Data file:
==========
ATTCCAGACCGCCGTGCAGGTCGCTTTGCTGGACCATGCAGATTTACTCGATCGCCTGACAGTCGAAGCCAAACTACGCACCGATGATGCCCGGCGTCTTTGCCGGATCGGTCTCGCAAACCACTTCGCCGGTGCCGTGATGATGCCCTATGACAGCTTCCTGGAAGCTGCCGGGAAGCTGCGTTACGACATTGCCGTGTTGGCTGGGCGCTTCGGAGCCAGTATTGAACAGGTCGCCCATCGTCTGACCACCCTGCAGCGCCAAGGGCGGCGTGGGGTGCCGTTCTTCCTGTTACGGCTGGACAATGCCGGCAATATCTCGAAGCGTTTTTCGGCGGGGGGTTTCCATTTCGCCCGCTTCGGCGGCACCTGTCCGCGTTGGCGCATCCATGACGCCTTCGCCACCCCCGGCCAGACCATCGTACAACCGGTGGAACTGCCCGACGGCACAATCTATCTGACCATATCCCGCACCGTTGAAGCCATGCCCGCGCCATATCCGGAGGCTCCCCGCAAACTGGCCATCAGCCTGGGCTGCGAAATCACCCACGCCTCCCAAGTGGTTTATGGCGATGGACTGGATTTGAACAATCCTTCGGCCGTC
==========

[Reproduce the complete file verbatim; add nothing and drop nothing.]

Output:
ATTCCAGACCGCCGTGCAGGTCGCTTTGCTGGACCATGCAGATTTACTCGATCGCCTGACAGTCGAAGCCAAACTACGCACCGATGATGCCCGGCGTCTTTGCCGGATCGGTCTCGCAAACCACTTCGCCGGTGCCGTGATGATGCCCTATGACAGCTTCCTGGAAGCTGCCGGGAAGCTGCGTTACGACATTGCCGTGTTGGCTGGGCGCTTCGGAGCCAGTATTGAACAGGTCGCCCATCGTCTGACCACCCTGCAGCGCCAAGGGCGGCGTGGGGTGCCGTTCTTCCTGTTACGGCTGGACAATGCCGGCAATATCTCGAAGCGTTTTTCGGCGGGGGGTTTCCATTTCGCCCGCTTCGGCGGCACCTGTCCGCGTTGGCGCATCCATGACGCCTTCGCCACCCCCGGCCAGACCATCGTACAACCGGTGGAACTGCCCGACGGCACAATCTATCTGACCATATCCCGCACCGTTGAAGCCATGCCCGCGCCATATCCGGAGGCTCCCCGCAAACTGGCCATCAGCCTGGGCTGCGAAATCACCCACGCCTCCCAAGTGGTTTATGGCGATGGACTGGATTTGAACAATCCTTCGGCCGTC